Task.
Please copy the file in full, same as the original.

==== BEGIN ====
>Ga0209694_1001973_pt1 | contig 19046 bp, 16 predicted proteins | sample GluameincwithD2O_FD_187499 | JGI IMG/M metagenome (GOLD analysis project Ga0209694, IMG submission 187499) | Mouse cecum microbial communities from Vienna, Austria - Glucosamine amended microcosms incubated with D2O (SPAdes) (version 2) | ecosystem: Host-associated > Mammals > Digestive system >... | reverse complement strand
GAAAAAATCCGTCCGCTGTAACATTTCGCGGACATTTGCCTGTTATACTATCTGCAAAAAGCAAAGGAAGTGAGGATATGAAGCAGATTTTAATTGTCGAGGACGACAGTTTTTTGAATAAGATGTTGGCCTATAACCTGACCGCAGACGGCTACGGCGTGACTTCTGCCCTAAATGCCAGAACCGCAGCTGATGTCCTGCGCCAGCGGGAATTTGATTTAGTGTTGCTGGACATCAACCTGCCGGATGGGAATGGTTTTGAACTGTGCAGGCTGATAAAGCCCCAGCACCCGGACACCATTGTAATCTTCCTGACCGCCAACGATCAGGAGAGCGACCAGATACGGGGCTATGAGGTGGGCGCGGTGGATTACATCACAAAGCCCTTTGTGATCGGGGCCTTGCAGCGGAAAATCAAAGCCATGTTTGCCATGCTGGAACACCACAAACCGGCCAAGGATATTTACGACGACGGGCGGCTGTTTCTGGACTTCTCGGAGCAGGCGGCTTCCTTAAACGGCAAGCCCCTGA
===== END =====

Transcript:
>Ga0209694_1001973_pt1 | contig 19046 bp, 16 predicted proteins | sample GluameincwithD2O_FD_187499 | JGI IMG/M metagenome (GOLD analysis project Ga0209694, IMG submission 187499) | Mouse cecum microbial communities from Vienna, Austria - Glucosamine amended microcosms incubated with D2O (SPAdes) (version 2) | ecosystem: Host-associated > Mammals > Digestive system >... | reverse complement strand
GAAAAAATCCGTCCGCTGTAACATTTCGCGGACATTTGCCTGTTATACTATCTGCAAAAAGCAAAGGAAGTGAGGATATGAAGCAGATTTTAATTGTCGAGGACGACAGTTTTTTGAATAAGATGTTGGCCTATAACCTGACCGCAGACGGCTACGGCGTGACTTCTGCCCTAAATGCCAGAACCGCAGCTGATGTCCTGCGCCAGCGGGAATTTGATTTAGTGTTGCTGGACATCAACCTGCCGGATGGGAATGGTTTTGAACTGTGCAGGCTGATAAAGCCCCAGCACCCGGACACCATTGTAATCTTCCTGACCGCCAACGATCAGGAGAGCGACCAGATACGGGGCTATGAGGTGGGCGCGGTGGATTACATCACAAAGCCCTTTGTGATCGGGGCCTTGCAGCGGAAAATCAAAGCCATGTTTGCCATGCTGGAACACCACAAACCGGCCAAGGATATTTACGACGACGGGCGGCTGTTTCTGGACTTCTCGGAGCAGGCGGCTTCCTTAAACGGCAAGCCCCTGA